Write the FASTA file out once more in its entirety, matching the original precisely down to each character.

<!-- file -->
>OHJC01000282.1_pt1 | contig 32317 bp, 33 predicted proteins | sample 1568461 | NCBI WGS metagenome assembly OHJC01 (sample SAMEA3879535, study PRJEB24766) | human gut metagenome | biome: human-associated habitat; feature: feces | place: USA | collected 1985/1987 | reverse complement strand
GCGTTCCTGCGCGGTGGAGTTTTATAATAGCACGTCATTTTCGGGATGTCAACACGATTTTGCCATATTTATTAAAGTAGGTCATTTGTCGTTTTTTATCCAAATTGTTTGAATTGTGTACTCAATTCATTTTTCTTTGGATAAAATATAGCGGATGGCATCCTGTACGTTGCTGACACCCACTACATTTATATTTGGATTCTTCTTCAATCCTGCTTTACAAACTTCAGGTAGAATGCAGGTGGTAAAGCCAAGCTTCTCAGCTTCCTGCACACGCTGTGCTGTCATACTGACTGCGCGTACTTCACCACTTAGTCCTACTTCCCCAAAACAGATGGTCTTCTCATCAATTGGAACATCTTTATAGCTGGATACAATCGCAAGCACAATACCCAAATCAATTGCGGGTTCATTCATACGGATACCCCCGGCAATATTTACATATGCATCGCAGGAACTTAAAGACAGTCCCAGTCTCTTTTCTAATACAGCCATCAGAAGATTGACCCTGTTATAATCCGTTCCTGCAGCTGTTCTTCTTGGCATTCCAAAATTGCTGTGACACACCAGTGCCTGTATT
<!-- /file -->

>OHJC01000282.1_pt1 | contig 32317 bp, 33 predicted proteins | sample 1568461 | NCBI WGS metagenome assembly OHJC01 (sample SAMEA3879535, study PRJEB24766) | human gut metagenome | biome: human-associated habitat; feature: feces | place: USA | collected 1985/1987 | reverse complement strand
GCGTTCCTGCGCGGTGGAGTTTTATAATAGCACGTCATTTTCGGGATGTCAACACGATTTTGCCATATTTATTAAAGTAGGTCATTTGTCGTTTTTTATCCAAATTGTTTGAATTGTGTACTCAATTCATTTTTCTTTGGATAAAATATAGCGGATGGCATCCTGTACGTTGCTGACACCCACTACATTTATATTTGGATTCTTCTTCAATCCTGCTTTACAAACTTCAGGTAGAATGCAGGTGGTAAAGCCAAGCTTCTCAGCTTCCTGCACACGCTGTGCTGTCATACTGACTGCGCGTACTTCACCACTTAGTCCTACTTCCCCAAAACAGATGGTCTTCTCATCAATTGGAACATCTTTATAGCTGGATACAATCGCAAGCACAATACCCAAATCAATTGCGGGTTCATTCATACGGATACCCCCGGCAATATTTACATATGCATCGCAGGAACTTAAAGACAGTCCCAGTCTCTTTTCTAATACAGCCATCAGAAGATTGACCCTGTTATAATCCGTTCCTGCAGCTGTTCTTCTTGGCATTCCAAAATTGCTGTGACACACCAGTGCCTGTATT